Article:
Huge Turnout for Warm St. Patrick's Day Fun - NBC Chicago

Huge Turnout for Warm St. Patrick's Day Fun

Two annual traditions kicked off the downtown St. Patrick's Day celebration



    Recapping Chicago's St. Patrick's Day Parade

    NBC5 Michelle Relerford has the full recap of the St. Patrick's Day Parade downtown on Saturday. (Published Monday, March 19, 2012)

    The strangely warm St. Patrick's Day celebrations drew tens of thousands on Saturday, turning downtown Chicago into a sea of green.

    Saturday morning was the kickoff to Chicago's signature Irish events, starting with the dyeing the Chicago River.

    Thousands gathered along the river at 10 a.m. to see the water change bright green. About 45 pounds of environmentally-friendly dye was added to the river from a motorboat to achieve the vibrant color.

    Before the event began, a group of a breast cancer survivors dressed in green with pink caps rowed though the river to honor Maggie Daley.

    This year's unseasonably warm weather resulted in a huge turnout. Organizers had said they anticipated close to 50 thousand people for the event.  Far more actually showed up.

    After the River had become a vibrant shade of shamrock, spectators then headed south for the St. Patrick's Day Parade.  It kicked off at noon on Columbus Drive and Balbo Avenue.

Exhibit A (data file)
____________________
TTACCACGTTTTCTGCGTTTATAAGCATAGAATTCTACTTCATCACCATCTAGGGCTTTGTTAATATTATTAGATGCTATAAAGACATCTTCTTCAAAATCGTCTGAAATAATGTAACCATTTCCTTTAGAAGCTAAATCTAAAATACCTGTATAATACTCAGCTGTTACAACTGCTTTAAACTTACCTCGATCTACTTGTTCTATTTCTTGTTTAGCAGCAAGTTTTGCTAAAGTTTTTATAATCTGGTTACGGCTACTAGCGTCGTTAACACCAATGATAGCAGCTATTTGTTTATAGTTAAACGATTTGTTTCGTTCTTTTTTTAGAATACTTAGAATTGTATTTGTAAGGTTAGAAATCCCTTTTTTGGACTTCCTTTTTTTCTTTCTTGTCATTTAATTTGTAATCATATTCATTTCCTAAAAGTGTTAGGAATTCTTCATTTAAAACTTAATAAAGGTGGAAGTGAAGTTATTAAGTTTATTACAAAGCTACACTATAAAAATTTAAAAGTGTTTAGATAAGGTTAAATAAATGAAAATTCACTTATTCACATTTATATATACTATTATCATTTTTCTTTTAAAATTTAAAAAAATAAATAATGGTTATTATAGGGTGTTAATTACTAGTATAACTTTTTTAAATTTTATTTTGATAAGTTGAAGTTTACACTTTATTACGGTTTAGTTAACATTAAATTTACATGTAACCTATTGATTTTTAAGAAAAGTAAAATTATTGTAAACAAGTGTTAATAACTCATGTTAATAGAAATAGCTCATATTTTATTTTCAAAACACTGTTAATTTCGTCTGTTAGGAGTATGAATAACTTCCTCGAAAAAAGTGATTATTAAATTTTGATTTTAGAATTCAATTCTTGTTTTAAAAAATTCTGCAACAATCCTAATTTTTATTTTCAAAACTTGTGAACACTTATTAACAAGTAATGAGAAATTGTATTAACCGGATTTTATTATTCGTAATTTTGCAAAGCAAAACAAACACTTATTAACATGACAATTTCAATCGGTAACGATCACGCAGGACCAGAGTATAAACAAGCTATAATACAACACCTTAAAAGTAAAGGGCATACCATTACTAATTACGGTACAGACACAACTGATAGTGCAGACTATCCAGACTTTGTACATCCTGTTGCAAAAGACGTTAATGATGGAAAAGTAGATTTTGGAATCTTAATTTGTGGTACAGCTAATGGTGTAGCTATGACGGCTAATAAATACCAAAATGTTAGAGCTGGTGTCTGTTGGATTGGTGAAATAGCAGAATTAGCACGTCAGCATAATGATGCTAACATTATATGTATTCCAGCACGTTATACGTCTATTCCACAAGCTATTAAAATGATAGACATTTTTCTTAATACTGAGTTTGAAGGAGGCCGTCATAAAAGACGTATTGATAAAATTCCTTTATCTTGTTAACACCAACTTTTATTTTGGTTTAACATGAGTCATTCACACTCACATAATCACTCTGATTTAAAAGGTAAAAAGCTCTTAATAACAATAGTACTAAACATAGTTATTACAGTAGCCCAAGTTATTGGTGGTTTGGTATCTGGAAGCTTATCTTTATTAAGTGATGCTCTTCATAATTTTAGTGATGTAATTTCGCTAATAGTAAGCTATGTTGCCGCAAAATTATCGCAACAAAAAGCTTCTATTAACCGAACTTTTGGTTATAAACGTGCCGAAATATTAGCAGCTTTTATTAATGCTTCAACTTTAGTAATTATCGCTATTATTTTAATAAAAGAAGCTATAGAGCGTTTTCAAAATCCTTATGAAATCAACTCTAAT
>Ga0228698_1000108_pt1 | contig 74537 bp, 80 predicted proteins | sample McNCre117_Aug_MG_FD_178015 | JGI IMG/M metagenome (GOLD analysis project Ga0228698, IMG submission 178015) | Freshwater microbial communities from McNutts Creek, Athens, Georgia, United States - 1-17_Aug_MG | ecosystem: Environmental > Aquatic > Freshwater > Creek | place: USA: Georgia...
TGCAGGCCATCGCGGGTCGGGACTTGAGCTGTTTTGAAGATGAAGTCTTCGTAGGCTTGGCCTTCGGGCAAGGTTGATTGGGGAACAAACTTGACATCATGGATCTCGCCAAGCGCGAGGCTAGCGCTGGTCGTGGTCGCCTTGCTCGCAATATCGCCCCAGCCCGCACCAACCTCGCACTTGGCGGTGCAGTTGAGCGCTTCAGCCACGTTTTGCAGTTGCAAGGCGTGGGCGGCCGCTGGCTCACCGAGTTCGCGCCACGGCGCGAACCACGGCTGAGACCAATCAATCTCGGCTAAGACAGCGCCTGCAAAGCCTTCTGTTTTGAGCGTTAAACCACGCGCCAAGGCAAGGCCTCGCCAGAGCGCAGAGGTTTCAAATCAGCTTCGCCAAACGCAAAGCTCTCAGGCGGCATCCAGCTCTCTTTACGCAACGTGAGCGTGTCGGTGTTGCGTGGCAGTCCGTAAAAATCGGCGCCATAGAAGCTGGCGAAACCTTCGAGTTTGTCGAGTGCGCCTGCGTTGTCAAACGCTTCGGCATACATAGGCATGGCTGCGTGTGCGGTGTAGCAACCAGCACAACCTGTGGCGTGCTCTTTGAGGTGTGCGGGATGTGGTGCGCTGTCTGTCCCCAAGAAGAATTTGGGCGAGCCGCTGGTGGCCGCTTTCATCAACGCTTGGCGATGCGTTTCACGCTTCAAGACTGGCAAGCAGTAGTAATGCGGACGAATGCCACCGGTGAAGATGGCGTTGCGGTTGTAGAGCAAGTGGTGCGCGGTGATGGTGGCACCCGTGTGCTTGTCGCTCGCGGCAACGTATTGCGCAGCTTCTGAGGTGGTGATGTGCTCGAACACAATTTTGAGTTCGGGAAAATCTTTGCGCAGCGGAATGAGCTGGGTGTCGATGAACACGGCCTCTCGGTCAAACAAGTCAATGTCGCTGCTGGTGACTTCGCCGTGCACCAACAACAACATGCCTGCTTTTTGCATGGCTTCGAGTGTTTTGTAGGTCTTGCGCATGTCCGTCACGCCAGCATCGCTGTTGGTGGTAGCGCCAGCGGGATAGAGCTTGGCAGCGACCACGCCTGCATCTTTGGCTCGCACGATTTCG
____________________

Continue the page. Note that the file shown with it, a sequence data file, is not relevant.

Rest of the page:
Mayor Rahm Emanuel marched in the front line with his daughters and Irish Prime Minister, Enda Kenny.  It was the first time in more than two decades that former Mayor Richard M. Daley did not take part.

    Watch the Chicago River Turn Green

    [CHI] Watch the Chicago River Turn Green
    The 2012 annual tradition of dying the Chicago River a vibrant green on St. Patrick's Day began with Breast Cancer survivors rowing to honor Maggie Daley. Then the river is dyed a vibrant green to kick off the St. Patrick's Day celebration downtown.
    (Published Monday, March 19, 2012)

    Mayor Emanuel was joined by a bevvy of politicians, including Gov. Pat Quinn and Sen. Dick Durbin.

    And of course, there were plenty of floats, marching bands, bagpipes, and little girls doing Irish jigs -- all on an unusually bright, warm St. Patrick's Day in Chicago.